LIMA, Feb 23 (Reuters) - Peru sold Eurobonds worth 1 billion euros ($1.1 billion) due 2030 on Tuesday to ensure financing for next year, its second issuance in the currency in four months as it seeks to diversify and extend the life of its debt, the government said.
The finance ministry said it received more than 130 offers from “high-level” creditors such as central banks before finishing the sale at mid-swaps plus 295 basis points with a 3.77 percent yield and 3.75 percent coupon.
IFR, a Reuters service, reported that the deal was expensive for Peru but satisfied its goal of drawing more buy-and-hold investors into its creditor base.
The finance ministry said the new bond would partially fund next year’s debt service and aimed to leave the next government, which will take office in late July, on solid financial footing.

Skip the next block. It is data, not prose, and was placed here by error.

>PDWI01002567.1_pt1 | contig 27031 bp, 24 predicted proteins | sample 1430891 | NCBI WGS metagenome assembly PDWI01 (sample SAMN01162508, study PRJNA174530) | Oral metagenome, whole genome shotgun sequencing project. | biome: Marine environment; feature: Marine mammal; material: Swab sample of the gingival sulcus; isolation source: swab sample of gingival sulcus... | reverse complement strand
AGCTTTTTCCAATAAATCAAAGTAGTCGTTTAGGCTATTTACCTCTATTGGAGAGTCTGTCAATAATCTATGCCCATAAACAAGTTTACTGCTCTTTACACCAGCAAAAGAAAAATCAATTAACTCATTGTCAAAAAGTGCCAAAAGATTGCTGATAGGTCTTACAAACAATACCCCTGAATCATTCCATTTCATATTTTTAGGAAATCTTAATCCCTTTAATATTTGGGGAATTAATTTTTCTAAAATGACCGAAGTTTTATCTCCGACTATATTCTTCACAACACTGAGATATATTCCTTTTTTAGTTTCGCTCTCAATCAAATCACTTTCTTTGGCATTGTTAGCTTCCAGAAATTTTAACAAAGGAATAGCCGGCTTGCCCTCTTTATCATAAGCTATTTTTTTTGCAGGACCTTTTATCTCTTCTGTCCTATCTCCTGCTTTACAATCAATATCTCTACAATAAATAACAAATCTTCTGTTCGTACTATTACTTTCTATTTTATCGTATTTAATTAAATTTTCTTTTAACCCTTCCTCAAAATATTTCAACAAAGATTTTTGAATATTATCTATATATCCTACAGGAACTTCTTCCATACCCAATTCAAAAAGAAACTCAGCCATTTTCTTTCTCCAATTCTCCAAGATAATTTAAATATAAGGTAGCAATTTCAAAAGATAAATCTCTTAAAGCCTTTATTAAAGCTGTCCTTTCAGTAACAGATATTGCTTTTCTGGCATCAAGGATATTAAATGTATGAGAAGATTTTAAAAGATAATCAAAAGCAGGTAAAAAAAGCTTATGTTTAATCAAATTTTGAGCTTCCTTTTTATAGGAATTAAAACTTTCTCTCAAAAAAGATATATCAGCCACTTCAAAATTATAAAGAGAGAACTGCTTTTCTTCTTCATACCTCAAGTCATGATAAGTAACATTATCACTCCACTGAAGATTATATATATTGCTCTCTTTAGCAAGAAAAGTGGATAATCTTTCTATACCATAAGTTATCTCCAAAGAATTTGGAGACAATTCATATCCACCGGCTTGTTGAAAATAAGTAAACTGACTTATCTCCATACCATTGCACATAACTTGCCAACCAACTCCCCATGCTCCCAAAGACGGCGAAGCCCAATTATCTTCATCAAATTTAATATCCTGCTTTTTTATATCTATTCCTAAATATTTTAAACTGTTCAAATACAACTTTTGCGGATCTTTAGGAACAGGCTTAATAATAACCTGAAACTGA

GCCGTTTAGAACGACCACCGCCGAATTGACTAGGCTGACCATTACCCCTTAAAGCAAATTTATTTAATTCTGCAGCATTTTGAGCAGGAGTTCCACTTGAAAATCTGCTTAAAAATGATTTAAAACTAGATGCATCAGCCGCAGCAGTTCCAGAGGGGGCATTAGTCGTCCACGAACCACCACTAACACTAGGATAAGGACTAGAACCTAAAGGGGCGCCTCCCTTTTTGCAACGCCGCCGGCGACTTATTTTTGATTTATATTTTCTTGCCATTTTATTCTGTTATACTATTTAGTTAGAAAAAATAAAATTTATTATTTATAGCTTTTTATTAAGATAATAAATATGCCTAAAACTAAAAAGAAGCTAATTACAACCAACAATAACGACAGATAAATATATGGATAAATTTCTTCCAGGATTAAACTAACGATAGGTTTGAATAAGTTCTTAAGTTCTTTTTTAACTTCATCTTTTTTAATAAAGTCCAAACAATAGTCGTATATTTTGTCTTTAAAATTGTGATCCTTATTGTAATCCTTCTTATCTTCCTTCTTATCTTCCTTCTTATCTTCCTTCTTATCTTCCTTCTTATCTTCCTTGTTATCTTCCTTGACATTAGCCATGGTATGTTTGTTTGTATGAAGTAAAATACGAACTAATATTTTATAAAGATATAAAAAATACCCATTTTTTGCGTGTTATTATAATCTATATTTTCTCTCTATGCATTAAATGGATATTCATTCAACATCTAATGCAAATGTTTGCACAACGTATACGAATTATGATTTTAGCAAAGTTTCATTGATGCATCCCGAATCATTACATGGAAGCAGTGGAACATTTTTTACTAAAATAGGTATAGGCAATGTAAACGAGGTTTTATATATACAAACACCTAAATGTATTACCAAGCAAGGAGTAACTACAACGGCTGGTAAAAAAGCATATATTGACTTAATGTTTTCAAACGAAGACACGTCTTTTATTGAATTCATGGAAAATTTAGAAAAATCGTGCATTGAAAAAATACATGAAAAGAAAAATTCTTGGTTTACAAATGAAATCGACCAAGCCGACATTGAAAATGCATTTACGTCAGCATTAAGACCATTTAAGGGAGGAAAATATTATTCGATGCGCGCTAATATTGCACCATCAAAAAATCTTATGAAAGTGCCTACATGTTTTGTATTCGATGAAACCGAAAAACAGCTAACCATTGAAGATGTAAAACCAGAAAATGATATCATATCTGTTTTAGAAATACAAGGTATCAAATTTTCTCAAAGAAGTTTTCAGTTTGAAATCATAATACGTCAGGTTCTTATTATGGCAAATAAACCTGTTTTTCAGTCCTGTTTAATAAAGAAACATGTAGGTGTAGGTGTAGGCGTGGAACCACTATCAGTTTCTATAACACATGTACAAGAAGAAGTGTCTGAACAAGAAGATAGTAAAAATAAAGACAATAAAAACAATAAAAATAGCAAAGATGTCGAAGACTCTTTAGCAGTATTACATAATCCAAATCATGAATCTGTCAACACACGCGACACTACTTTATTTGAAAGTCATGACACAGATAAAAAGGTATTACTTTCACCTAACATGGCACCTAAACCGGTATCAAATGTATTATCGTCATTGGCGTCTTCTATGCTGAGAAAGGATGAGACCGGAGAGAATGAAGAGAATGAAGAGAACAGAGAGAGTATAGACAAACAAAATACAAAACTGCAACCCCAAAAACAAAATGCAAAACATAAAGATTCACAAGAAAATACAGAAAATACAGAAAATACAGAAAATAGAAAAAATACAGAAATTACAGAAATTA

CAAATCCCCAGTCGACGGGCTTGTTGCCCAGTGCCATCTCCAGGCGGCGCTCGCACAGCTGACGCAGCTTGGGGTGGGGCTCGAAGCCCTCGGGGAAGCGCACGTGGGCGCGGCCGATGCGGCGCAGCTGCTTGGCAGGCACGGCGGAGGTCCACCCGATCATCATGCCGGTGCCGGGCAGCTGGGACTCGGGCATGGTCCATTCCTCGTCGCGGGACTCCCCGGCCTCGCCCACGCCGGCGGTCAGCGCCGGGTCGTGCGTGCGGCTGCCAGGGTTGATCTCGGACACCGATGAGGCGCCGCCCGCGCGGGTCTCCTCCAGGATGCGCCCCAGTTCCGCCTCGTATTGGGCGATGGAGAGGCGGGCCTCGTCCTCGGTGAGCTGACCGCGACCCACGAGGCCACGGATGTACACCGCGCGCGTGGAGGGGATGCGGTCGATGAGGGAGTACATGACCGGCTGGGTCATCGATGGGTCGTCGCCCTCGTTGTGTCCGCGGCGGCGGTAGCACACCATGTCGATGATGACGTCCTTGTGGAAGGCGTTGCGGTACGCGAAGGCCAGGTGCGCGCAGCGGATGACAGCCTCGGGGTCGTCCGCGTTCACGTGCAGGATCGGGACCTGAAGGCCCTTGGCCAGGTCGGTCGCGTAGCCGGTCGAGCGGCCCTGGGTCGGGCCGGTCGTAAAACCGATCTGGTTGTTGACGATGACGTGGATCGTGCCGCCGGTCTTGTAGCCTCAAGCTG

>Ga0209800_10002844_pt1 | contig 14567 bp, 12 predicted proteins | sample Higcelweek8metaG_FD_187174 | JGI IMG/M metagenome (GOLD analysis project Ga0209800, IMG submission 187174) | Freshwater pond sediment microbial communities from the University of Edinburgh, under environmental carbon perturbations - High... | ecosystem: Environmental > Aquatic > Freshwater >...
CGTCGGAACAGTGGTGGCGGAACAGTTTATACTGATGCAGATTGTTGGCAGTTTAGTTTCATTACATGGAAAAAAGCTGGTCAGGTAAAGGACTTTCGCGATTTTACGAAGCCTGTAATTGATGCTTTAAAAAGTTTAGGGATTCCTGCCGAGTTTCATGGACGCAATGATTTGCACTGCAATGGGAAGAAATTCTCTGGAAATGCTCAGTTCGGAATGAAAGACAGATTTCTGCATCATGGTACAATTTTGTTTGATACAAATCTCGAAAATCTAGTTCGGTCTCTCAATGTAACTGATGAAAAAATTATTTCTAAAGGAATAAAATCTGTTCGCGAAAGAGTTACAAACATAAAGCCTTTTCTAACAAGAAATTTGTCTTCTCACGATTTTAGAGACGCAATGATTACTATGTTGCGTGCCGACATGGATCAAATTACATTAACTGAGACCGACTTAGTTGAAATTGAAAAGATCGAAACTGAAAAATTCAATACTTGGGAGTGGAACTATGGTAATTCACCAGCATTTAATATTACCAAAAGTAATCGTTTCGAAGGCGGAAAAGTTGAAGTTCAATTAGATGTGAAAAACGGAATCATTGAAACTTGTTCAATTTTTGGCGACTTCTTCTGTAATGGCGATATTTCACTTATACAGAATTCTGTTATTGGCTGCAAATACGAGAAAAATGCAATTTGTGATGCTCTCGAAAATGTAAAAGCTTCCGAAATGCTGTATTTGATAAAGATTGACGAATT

Peru, rated A3/BBB+/BBB+, also secured $2.5 billion in new credit lines from the World Bank earlier this month that it said it would use only in the event of unexpected shocks.
Finance Minister Alonso Segura toured European cities last week ahead of its new issuance, Peru’s fifth bond sale in the past year and a half as the Andean country’s fiscal deficit has swollen at the end of decade-long mining bonanza.
Peru, the world’s third biggest copper and zinc producer, posted a fiscal deficit equal to 10 percent of gross domestic product in the fourth quarter.
Despite the copper price slump, surging production from new mines is driving an economic recovery from a sharp slowdown last year.
Reporting By Mitra Taj and Marco Aquino; Editing by Diane Craft